A US court ruled this month that ‘ugg’ is not a generic term to describe the popular slouchy sheepskin boots, clearing the way for the brand owner, Deckers Outdoor Corporation, to pursue its trademark and design infringement actions against a rival manufacturer.
While many marketers admire the success of brands such as ‘google’ in becoming part of everyday speak, trademark practitioners routinely caution brand owners against using brand names as nouns or verbs for risk that they might become generic terms.
As a general rule, once a brand name becomes accepted as a common description of the type of goods or services to which the mark is applied, then it will no longer function as a ‘guarantee of origin’, and may be liable to revocation. This is far from ideal for the brand’s owner, which will have invested substantially in the creation and growth of that brand name.
Understandably, brand owners are keen not to fall foul of genericide, as the attempt by Velcro Brand Companies ‘to clear a few things up about using the VELCRO® trademark correctly’ in this funny and educational video attests.
As part of the recent dispute between UGG (Deckers) and Australian Leather, the US District Court for the Northern District of Illinois considered sales evidence, testimony by both Australian and US boot retailers, and the results of a survey conducted by Deckers on US customer perceptions to conclude that ‘ugg’ is not a generic term in the US.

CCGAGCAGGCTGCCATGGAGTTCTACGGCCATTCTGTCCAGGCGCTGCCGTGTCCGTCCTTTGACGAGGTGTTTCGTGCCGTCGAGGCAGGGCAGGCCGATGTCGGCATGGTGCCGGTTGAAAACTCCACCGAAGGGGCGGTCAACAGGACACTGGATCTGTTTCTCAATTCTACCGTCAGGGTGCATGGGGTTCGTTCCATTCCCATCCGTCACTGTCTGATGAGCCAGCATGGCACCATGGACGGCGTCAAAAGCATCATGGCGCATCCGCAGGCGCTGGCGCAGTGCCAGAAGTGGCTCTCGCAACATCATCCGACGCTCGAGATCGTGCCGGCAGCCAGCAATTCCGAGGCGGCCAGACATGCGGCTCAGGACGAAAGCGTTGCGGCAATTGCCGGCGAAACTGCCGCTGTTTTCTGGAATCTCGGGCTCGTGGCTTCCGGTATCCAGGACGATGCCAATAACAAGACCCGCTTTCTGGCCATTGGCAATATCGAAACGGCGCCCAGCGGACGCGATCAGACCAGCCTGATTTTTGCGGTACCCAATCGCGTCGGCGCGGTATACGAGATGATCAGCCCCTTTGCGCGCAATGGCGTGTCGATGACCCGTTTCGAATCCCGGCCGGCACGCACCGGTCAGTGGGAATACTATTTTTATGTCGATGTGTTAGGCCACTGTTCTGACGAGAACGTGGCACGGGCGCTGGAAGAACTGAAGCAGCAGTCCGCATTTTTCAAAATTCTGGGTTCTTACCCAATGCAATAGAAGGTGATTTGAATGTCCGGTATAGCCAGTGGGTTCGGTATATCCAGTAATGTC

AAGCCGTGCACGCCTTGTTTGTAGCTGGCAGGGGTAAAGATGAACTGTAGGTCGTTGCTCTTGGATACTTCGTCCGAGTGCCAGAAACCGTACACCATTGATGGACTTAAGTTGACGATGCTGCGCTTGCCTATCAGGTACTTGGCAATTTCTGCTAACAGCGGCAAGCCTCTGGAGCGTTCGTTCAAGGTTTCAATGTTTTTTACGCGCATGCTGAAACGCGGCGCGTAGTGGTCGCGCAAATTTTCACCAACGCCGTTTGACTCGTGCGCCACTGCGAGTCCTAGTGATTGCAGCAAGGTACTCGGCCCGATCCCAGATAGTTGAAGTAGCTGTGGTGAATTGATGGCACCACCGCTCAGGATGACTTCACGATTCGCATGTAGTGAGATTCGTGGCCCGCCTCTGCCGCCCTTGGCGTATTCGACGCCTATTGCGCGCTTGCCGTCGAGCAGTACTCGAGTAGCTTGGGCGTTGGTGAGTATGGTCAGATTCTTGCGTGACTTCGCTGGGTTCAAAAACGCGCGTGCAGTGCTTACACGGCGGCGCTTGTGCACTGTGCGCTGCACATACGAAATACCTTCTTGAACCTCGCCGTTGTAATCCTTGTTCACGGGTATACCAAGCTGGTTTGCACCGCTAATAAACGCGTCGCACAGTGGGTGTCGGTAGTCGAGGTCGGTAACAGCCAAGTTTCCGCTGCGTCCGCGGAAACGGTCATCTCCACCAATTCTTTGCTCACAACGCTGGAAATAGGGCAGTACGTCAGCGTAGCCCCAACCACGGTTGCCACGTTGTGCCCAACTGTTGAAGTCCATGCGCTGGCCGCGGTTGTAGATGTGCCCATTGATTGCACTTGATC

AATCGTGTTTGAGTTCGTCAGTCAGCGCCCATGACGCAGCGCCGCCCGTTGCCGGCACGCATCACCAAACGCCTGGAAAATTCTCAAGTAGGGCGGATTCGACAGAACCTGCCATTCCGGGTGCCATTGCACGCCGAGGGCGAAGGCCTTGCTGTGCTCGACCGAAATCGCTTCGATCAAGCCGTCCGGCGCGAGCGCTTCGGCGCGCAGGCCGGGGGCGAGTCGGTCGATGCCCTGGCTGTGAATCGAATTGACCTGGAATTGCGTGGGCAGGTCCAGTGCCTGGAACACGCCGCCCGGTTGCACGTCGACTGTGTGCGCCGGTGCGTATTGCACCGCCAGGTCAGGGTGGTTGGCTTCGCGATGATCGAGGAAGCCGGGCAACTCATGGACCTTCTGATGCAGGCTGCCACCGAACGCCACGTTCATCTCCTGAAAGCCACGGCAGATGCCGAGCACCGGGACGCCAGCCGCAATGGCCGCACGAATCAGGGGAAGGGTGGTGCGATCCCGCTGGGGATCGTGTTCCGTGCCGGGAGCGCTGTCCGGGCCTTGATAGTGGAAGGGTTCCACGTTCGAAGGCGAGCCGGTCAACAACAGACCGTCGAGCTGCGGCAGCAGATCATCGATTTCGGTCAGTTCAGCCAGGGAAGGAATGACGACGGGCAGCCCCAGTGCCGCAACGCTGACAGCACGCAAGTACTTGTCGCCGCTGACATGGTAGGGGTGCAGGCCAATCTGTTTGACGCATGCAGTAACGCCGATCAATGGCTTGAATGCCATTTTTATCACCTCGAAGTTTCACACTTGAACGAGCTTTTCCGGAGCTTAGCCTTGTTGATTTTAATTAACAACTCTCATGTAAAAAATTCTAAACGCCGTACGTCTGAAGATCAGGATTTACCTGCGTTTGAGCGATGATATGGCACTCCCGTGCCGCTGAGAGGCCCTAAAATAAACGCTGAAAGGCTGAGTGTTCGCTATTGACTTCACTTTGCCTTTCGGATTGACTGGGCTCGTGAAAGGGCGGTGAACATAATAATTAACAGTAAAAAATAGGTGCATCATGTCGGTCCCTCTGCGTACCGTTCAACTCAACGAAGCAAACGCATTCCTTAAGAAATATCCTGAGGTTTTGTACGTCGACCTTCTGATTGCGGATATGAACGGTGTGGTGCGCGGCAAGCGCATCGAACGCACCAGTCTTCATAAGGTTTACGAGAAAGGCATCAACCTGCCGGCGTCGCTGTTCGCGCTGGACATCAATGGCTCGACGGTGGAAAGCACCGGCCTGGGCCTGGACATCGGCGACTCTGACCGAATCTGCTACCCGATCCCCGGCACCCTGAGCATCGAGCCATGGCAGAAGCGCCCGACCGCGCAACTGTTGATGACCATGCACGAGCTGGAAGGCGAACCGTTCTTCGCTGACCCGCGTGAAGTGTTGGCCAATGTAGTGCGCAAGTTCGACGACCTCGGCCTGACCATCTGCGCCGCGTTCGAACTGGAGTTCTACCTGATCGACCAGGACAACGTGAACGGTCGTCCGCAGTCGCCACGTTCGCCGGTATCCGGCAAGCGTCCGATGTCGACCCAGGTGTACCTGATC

The case highlights once again the need for owners of successful brands to protect their trademarks to ensure the protected terms do not become generic.
When does a brand name stop being a brand name?
In theory, it would have to take overwhelming use of a really famous mark such as ‘google’ as a verb (or noun) for there to be any significant risk of it becoming sufficiently generic to be deemed to no longer function as a trademark, so linked is the term to the Google search engine.
The more significant risk is for newer, lesser-known marks; i.e. brands such as UGG which have grown rapidly, including expanding into new markets where copycat brands may already be in place. In other words, brand names where the consumer is yet to be ‘educated’ that the term is intended to guarantee that the relevant goods or services originate from a specific company.
Until that link is achieved, brand owners are encouraged to use their marks correctly (i.e. avoid using trademarks as a verb or a noun) and to monitor use of their trademarks externally (e.g. for ‘incorrect’ use in the formal marketing materials of other vendors, licensees and business partners). Companies that fail to do this could find that they have put their goodwill, trademarks and brand equity unnecessarily at risk.